7. Taj Mahal – Agra, India
The Taj Mahal, which was built by the 5th ruler of the Mughal Empire Shah Cihan for his wife Ercümend Bânû Begüm, who died at a young age on June 17, 1631, in Agra, the capital of the empire at that time, houses the tombs of Mumtaz Mahal and the emperor Shah Cihan, who died in 1666.
This magnificent work is described as a symbol of the love between Shah Cihan and his wife Ercümend Bânû Begüm, as well as the power and might of the dynasty. According to the rumors; Ercümend Banu, who took the name Mumtaz Mahal after Shah Cihan ascended the throne, died while giving birth to his fourteenth child.
The ruler also tries to find solace in art and architecture by having a magnificent mausoleum built-in memory of his love for his wife. The mausoleum is comprised of a mosque and a guest house built as symmetrical structures on both sides, as well as structures from the monumental entrance gate. The ruler, who established a delegation of architects and masters for the construction of the tomb, assigned local Indian masters along with Ottoman, Iranian, Syrian masters and artisans.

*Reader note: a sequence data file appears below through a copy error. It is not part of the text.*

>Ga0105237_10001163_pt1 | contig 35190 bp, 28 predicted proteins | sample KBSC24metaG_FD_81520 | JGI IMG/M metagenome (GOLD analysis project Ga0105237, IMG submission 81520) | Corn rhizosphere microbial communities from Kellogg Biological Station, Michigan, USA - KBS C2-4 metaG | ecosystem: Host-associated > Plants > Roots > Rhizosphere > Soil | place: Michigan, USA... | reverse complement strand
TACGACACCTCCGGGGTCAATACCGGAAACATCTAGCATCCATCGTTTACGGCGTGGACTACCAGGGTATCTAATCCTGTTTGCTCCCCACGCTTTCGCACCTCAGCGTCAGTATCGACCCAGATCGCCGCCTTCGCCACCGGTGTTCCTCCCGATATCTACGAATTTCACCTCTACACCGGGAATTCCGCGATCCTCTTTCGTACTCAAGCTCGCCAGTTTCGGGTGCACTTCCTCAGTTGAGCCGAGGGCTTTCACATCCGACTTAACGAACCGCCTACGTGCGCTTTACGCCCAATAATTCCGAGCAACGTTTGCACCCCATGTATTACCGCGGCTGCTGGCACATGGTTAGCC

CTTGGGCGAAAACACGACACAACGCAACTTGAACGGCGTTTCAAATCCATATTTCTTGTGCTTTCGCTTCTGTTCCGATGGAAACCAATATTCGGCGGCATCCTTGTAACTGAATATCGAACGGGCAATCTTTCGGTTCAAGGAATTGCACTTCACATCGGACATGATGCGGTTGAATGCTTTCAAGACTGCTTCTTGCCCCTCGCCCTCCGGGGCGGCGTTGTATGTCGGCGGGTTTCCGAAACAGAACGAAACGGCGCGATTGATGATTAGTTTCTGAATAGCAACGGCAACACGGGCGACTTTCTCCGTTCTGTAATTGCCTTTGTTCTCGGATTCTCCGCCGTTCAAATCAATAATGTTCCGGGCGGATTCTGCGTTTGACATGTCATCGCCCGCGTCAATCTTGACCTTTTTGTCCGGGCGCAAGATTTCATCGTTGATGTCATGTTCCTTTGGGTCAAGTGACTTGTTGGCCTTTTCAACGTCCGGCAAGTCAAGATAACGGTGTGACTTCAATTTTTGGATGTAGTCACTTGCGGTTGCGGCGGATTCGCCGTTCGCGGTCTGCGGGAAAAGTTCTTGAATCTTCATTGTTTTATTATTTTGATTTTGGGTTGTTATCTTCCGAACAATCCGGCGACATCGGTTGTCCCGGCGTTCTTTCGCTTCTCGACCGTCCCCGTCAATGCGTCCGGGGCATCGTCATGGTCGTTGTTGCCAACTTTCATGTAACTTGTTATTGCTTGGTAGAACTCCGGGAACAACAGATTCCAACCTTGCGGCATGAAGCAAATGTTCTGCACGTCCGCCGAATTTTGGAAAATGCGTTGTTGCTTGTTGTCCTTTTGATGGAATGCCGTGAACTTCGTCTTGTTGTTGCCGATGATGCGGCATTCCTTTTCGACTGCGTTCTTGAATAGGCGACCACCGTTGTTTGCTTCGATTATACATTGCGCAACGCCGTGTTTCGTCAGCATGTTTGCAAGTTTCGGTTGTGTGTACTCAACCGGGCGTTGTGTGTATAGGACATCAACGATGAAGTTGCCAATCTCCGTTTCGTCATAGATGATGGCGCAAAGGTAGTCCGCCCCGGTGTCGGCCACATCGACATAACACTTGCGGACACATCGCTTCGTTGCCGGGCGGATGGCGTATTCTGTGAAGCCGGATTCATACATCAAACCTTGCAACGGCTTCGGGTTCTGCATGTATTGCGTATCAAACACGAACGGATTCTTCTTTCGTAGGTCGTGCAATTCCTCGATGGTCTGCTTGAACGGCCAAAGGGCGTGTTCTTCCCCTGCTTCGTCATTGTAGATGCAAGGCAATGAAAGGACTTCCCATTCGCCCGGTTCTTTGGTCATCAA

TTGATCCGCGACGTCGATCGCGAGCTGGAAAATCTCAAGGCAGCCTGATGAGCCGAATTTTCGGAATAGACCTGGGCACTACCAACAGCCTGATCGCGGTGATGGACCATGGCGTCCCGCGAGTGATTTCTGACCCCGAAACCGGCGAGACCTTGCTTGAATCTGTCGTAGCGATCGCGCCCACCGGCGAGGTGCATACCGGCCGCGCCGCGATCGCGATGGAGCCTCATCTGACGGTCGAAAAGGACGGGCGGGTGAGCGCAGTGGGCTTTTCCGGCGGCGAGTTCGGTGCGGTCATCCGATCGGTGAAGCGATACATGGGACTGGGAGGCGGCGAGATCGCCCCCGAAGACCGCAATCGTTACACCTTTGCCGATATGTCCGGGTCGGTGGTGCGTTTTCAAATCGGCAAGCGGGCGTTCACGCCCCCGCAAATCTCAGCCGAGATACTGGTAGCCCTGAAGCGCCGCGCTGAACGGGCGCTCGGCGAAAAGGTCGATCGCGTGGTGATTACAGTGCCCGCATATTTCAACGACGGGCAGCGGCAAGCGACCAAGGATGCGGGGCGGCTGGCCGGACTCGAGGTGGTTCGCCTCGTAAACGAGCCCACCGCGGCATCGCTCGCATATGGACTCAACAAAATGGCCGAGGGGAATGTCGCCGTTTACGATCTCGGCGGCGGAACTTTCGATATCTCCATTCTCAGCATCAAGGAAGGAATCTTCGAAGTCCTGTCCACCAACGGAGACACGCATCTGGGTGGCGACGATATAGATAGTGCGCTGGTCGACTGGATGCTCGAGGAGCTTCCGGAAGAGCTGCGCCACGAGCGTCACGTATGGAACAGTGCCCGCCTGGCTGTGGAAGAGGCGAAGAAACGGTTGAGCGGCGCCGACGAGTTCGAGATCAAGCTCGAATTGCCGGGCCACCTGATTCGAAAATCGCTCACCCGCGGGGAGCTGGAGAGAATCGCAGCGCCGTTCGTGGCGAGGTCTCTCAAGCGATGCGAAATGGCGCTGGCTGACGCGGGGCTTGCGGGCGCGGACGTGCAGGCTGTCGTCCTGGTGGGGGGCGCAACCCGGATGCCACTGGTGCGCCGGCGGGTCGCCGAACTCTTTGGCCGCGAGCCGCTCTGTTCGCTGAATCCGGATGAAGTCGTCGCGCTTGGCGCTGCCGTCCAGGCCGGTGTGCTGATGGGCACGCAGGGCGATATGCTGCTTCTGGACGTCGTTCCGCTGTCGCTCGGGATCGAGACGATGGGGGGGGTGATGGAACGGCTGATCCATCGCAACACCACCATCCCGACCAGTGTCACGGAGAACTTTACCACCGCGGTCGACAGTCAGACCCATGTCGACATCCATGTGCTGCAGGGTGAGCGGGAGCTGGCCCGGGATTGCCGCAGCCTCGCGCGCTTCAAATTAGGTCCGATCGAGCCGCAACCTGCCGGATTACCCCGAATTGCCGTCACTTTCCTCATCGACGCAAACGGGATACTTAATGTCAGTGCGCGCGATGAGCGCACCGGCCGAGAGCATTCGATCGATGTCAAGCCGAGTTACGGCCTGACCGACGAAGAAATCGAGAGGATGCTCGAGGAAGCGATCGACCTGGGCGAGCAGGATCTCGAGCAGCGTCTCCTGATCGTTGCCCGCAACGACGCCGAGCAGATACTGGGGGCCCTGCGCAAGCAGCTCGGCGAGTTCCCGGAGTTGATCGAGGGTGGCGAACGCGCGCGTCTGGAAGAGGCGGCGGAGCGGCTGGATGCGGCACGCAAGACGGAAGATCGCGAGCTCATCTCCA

Shiny white marble with fine blue veins was used in the construction of the Taj Mahal. The dome, which is made of the same marble and has a height of 82 meters from the ground, was completed in 1648. The tomb, which has a golden realm on its dome, has 4 minarets made of white marble.
In addition to many masters, the Taj Mahal, which is estimated to have 20,000 workers a day, has 42 emeralds, 142 rubies, 625 diamonds, and 50 very large pearls on its walls, which are buried with hundreds of thousands of agate, mother-of-pearl, and turquoise. The building, one of the new 7 wonders of the world, is an extraordinary masterpiece made for the sake of great love.